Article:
However, Her Majesty's Government stoutly proclaim that in the defence review they have done nothing that will harm NATO. What they mean is that they have done nothing that will harm the central front. There is far more to NATO than that. More allied troops are committed to the southern flank of NATO than are to be found on the central front.
At a time when Europe's economic security has vanished, her military security is being threatened, and her political security is being seriously undermined, only a mere handful of Members—there were fewer than 30 on the Government benches in the middle of the Foreign and Commonwealth Secretary's speech—are prepared to debate the really important strategic issues of the day. What a parish council we have become! We in this House make tremendous play of our so-called sovereignty. I often wonder how much it matters whether we have it or not!
I make no apology for speaking only about Cyprus. It will help me to follow the advice of the Chair to be brief, and the tragedy of the island symbolises several problems of universal application.
The tragedy of Cyprus raises questions about the credibility and authority of the United Nations, and, as the hon. Member for Aldershot (Mr. Critchley) explained so clearly when he spoke, of the future viability of NATO. It raises the question of the meaning, or lack of meaning, of Commonwealth membership and membership of the Council of Europe.
My right hon. Friend the Foreign and Commonwealth Secretary gave a great deal of thought to the Cyprus troubles when they began, and put in a great deal of work. But I can say without just the benefit of hindsight, because some of us said so at the time, that it is a tragedy that we did not fulfil our obligations under the treaty of guarantee. To the people of Cyprus and many of our other allies we seem in effect to have abrogated that treaty. I believe that it was because we allowed ourselves to follow American advice to take no action that inadvertently we precipitated the Turkish invasion, with all its tragic consequences.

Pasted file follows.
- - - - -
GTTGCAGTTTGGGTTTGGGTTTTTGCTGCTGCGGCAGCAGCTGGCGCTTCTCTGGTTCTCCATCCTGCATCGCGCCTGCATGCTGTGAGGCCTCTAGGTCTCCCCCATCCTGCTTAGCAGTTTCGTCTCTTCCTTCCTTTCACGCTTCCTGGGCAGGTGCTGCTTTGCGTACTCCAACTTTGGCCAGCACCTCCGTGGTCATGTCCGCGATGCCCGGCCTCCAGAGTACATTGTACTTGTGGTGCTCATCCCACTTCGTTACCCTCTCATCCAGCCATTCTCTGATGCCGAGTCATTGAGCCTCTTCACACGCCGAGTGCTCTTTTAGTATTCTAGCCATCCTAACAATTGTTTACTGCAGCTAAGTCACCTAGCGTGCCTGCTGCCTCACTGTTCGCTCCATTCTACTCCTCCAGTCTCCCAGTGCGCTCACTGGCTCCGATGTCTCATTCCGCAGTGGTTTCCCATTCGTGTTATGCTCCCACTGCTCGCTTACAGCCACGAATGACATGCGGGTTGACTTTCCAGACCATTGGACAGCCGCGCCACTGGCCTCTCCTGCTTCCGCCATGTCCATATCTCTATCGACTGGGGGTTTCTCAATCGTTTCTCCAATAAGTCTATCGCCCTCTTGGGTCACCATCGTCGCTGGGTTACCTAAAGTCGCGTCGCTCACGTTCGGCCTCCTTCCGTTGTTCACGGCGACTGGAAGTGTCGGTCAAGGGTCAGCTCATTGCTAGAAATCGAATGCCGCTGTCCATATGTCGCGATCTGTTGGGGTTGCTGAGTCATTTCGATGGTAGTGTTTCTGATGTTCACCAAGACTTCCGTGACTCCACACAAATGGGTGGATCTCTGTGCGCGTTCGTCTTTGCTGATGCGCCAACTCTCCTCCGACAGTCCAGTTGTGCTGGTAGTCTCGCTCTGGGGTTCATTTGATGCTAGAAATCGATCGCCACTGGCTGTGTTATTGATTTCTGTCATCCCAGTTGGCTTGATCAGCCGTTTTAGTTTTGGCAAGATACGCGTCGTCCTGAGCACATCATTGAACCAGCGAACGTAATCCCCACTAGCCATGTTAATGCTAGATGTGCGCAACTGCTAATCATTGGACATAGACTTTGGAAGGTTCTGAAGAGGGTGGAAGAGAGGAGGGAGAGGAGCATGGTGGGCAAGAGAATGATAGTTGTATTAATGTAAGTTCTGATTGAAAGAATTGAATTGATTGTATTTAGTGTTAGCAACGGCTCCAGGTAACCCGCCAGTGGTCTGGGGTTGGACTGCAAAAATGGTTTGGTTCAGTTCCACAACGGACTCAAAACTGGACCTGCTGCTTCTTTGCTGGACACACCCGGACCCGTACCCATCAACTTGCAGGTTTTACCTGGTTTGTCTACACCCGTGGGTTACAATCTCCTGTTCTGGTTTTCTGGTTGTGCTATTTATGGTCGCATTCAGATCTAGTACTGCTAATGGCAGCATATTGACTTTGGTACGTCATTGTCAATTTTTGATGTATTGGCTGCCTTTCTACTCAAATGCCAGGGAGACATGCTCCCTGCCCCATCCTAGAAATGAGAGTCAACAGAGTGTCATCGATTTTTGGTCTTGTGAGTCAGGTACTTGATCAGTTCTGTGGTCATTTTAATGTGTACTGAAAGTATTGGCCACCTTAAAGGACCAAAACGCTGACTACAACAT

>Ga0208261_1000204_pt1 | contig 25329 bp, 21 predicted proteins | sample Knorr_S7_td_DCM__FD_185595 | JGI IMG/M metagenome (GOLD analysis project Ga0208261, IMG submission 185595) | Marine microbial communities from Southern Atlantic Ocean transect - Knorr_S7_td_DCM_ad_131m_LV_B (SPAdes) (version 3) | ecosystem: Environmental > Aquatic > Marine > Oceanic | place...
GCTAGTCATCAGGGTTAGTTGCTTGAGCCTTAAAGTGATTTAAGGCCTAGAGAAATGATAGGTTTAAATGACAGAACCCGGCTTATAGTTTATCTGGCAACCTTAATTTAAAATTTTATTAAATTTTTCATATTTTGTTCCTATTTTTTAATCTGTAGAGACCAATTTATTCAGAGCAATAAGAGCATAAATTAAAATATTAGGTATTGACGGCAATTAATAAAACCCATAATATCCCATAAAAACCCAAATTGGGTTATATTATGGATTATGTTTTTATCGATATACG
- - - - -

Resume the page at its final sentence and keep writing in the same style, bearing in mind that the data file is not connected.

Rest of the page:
I appreciate that my right hon. Friend had to deal with Cyprus very briefly today. I hope that soon we may have a fuller statement on the subject.
My right hon. Friend seemed to imply that it is now just for the leaders of the two communities to get on with their talks, with the blessing of Dr. Waldheim of the United Nations. But that is not the reality of the situation. It is not possible for Mr. Clerides and Mr. Denktash to reach meaningful decisions while the Turkish Army dominates the richer part of Cyprus. It is Ankara, not Mr. Denktash, that is making the decisions, just as it was Athens that dominated Samson in the disastrous coup that precipitated the tragedy.
I was glad to hear my right hon. Friend refer to his talks with Mr. Ecevit. I should like to have heard more about what was said. I understand that it is not likely that Mr. Ecevit will again become Prime Minister of Turkey, and that it is possible that the next Prime Minister will be more Right wing, more intransigent—possibly Suleyman Demiree, the head of the National Front. I do not think that that is very encouraging, but perhaps we may hear about the talks later.
I was interested in what the hon. Member for Aldershot said about NATO and arms. I must take issue with him on the matter. I absolutely agree with the instinct of the American parliamentarians that arms to Turkey should stop, rather than with Dr. Kissinger's policy. We are all members of NATO. We on the Government benches have many arguments about defence, but I do not believe that any British taxpayers want to make their contribution to NATO in order that a member of NATO may invade and occupy a Commonwealth country. The hon. Gentleman said that it would be a bad day when Turkey started asking other NATO members to make up the deficit. I can tell the hon. Gentleman that already Dr. Luns is shopping around on Turkey's behalf. I find this shocking, because every member of NATO should join the United States in telling Turkey straight away "We, too, will not give you arms for the invasion and suppression of the people of Cyprus."
Every country in NATO is a member of the United Nations. Does not membership of the United Nations and the implementation of its resolutions bind NATO countries? How can we have these dual standards in international alliances? I usually criticise my right hon. Friends for being too pro-American, but I should be glad just this once if they would follow a common policy with the United States.